[Review] Age of Collage vol.2

A cultivated visual celebration of tactile illustration, The Age of College vol.2 published by Gestalen, showcases just how frenzied and experimental the results of appropriation, repurposing, and recycling imagery can be.

Serving as a diverse and prolific glimpse into one of contemporary arts most enduring and often challenging mediums, The Age of Collage vol.2 unveils just how far collage has developed over the last 100 years.

Image: Lola Dupré 

Artists from around the world have been themselves woven together to create a stunning collection of diverse styles, that are both relevant and immersive. Proving a test ground for experimentation with no set limits or boundaries for artists and illustrators alike, but equally as a stylish and valid approach to design, frequently used in lifestyle magazines and ad campaigns.

Image: Martha Rosler

The seventy plus artists featured within the book have each crafted a unique and clearly stylised approach to collage; pushing the limits of the medium as far as they can.

Beomisk Won seamlessly invents and imagines new architecture by abstracting existing iconic buildings; Asher Carlsen deconstructs the human body, blending and contorting it into new often disturbing shapes and forms and Mathew Craven’s playful exploration of history, curating false gatherings of objects from the past is one of fascination.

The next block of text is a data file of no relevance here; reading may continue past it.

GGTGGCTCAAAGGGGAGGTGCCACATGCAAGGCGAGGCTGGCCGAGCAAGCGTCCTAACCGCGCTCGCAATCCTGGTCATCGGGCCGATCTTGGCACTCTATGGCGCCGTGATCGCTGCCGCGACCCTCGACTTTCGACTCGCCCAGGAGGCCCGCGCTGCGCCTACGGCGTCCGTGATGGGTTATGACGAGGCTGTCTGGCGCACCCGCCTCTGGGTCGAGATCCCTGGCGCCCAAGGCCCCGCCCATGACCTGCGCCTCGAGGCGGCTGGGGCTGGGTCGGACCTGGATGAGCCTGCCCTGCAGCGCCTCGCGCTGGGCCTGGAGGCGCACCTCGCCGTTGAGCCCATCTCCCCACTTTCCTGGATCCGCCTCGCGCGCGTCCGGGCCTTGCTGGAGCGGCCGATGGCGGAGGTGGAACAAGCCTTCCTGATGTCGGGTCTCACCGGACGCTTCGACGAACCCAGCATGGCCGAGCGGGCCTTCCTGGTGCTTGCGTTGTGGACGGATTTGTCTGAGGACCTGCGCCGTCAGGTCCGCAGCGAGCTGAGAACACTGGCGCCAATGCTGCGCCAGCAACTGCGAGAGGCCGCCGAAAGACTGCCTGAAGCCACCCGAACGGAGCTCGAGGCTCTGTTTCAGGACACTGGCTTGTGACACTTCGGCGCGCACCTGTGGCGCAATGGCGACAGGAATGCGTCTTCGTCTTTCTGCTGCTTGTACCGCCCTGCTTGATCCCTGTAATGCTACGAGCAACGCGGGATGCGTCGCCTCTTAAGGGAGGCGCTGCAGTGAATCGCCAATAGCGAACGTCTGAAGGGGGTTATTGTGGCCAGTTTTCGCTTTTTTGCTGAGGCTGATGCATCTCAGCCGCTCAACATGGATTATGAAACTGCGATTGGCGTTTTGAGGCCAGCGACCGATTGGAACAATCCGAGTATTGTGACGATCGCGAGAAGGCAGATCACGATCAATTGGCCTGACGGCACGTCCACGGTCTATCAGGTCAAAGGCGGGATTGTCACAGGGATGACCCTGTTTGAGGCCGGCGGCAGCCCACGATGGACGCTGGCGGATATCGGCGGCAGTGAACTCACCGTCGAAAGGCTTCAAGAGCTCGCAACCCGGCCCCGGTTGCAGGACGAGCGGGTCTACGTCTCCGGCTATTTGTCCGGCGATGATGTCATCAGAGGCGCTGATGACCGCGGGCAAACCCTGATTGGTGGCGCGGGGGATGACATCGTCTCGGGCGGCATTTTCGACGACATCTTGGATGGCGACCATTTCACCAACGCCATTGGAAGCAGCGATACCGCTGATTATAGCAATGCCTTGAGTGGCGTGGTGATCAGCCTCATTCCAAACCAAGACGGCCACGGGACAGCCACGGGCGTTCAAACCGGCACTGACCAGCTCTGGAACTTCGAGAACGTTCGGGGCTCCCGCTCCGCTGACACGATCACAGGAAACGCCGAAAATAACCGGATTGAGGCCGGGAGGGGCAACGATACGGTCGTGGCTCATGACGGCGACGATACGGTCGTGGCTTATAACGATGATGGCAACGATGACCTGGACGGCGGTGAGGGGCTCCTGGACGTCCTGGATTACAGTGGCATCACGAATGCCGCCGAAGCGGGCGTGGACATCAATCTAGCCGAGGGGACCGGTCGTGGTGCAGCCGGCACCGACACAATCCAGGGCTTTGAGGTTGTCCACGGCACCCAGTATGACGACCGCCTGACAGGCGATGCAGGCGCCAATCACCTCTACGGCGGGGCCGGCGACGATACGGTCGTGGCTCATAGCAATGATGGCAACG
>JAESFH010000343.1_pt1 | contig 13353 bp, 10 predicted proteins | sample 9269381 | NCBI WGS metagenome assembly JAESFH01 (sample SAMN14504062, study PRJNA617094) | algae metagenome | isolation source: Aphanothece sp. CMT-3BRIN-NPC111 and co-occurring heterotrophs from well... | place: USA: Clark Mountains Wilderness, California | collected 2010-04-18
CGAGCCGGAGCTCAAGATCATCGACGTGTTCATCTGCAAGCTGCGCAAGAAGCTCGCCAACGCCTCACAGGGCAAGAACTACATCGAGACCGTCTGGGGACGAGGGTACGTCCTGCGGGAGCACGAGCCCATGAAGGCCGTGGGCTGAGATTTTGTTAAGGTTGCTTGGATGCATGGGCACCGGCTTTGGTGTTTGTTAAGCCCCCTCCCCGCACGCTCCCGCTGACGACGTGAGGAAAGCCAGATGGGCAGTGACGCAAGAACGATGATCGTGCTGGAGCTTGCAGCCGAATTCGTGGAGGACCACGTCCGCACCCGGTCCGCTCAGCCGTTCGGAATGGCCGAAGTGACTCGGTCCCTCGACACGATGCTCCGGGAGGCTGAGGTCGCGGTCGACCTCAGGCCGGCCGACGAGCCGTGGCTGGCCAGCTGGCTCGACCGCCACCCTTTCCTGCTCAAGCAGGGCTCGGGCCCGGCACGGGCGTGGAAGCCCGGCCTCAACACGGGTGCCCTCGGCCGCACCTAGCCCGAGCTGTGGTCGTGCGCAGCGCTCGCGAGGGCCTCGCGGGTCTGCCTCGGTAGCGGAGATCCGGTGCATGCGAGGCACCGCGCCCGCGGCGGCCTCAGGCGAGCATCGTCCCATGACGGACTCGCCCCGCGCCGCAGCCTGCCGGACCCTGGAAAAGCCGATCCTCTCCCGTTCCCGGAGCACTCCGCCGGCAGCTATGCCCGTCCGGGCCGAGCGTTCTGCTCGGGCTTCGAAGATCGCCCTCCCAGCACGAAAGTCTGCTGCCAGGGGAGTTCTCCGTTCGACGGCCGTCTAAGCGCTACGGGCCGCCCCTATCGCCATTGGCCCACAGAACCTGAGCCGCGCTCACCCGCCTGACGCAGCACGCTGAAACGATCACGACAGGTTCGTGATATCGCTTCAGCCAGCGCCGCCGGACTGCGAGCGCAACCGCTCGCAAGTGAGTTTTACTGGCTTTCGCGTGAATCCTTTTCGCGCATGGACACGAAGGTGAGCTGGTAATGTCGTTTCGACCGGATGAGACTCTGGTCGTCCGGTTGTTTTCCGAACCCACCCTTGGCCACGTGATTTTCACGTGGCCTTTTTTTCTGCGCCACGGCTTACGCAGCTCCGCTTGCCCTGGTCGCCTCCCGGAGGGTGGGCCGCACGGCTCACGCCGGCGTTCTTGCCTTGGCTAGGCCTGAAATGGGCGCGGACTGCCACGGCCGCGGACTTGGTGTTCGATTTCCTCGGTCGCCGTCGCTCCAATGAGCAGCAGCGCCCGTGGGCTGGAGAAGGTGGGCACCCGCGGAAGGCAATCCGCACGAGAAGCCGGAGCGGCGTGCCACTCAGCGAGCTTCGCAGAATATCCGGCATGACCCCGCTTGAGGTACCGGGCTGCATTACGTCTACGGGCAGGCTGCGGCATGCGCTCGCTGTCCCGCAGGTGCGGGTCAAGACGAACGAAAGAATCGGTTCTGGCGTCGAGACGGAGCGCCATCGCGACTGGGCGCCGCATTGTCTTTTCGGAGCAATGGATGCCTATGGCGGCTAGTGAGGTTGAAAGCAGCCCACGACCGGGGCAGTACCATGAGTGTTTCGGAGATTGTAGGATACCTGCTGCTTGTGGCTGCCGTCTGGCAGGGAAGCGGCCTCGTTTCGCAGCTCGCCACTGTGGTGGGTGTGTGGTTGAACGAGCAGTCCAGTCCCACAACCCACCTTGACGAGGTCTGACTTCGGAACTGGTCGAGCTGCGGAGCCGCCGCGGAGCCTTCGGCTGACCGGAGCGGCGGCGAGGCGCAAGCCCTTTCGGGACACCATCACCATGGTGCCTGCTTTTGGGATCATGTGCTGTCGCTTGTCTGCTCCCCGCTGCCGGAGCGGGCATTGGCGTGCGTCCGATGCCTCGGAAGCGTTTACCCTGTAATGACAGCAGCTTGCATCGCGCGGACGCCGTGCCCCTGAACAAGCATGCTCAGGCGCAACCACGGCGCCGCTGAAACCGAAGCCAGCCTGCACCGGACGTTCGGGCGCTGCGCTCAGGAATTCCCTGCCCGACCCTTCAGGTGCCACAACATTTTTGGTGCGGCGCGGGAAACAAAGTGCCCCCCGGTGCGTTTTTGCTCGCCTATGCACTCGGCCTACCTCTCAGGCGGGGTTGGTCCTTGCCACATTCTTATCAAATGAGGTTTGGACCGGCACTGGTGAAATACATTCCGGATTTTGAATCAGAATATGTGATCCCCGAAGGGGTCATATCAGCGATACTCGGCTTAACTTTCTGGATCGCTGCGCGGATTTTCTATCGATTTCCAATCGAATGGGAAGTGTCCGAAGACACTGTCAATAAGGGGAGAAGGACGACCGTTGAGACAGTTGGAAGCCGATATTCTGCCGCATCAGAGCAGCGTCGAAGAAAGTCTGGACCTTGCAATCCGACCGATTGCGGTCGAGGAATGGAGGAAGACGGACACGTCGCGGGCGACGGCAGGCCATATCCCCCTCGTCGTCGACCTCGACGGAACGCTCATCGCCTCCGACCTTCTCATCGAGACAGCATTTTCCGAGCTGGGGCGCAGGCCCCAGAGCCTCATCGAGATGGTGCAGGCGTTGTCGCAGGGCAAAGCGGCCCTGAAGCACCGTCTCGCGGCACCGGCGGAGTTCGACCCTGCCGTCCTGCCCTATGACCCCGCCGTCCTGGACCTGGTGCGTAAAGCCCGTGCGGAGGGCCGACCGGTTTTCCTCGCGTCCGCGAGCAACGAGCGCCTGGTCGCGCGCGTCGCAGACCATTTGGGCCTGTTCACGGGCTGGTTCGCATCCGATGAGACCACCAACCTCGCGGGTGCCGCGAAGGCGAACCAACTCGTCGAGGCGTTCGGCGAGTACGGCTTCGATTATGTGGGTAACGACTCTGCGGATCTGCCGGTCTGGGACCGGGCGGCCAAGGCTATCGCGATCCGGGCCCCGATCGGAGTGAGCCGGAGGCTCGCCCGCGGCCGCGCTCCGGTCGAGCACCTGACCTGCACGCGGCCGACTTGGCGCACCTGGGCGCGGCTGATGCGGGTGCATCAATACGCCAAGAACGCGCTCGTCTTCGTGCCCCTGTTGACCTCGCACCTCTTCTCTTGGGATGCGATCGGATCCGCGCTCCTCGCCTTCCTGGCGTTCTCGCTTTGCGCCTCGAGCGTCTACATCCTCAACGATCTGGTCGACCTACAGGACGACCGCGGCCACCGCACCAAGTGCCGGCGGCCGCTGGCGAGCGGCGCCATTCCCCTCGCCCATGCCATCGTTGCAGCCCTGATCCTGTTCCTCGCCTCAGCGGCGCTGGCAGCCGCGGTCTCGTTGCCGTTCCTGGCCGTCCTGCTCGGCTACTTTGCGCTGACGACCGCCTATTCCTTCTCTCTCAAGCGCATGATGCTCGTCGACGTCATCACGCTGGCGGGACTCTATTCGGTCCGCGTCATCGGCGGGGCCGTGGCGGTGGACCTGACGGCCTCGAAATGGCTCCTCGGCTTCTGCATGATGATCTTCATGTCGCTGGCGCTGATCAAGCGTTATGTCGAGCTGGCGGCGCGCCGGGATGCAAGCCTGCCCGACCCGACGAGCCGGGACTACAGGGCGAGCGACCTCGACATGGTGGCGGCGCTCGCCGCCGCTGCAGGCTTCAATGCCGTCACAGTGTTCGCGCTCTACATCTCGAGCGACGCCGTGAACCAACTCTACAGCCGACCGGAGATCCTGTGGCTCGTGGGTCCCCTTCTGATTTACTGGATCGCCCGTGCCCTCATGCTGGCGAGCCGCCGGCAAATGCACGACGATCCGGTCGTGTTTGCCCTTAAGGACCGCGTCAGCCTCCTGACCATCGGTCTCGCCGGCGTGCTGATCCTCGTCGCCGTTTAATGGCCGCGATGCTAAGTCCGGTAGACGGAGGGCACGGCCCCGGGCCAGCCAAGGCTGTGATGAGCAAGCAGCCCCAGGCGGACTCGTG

Collage is everywhere if you just stop and look for it…at its core, collage is really about challenging convention and reinventing reality by just letting go of expectations.

Charles Wilkin

Image: Martha Rosler

With a definite nod to early protagonists of collage – the dadaists – a highlight is ‘On Collage – A reflection of cut up References’ ; a literary mashup of quotes by renowned artists who have used collage within their practice. Reading as an almost critical dissemination about the hidden meaning of collage, it’s something of gem within a publication almost entirely devoted to imagery.

This is a carefully collected contemporary patchwork of collage at its best today; so if you’re craving a detailed history of the medium itself – its origins with the futurists, the cubists, the surrealists – you’ll find reference to them is a little sparse.

It is a book that provocatively gestures towards the direction collage might travel, at the hands of the next generation of artists and designers.

Image: Lola Dupré 

The Age of Collage vol.2 is published by Gestalten RRP £40, available to buy from most good book shops.




Posted on May 12th, 16 by | Twitter: @lisahassell

Founder & director of Inkygoodness, Lisa is a published writer and arts journalist, focusing on creative business, graphic art and illustration and design education. Her words regularly appear in Computer Arts, Creative Bloq, Digital Arts and IdN.

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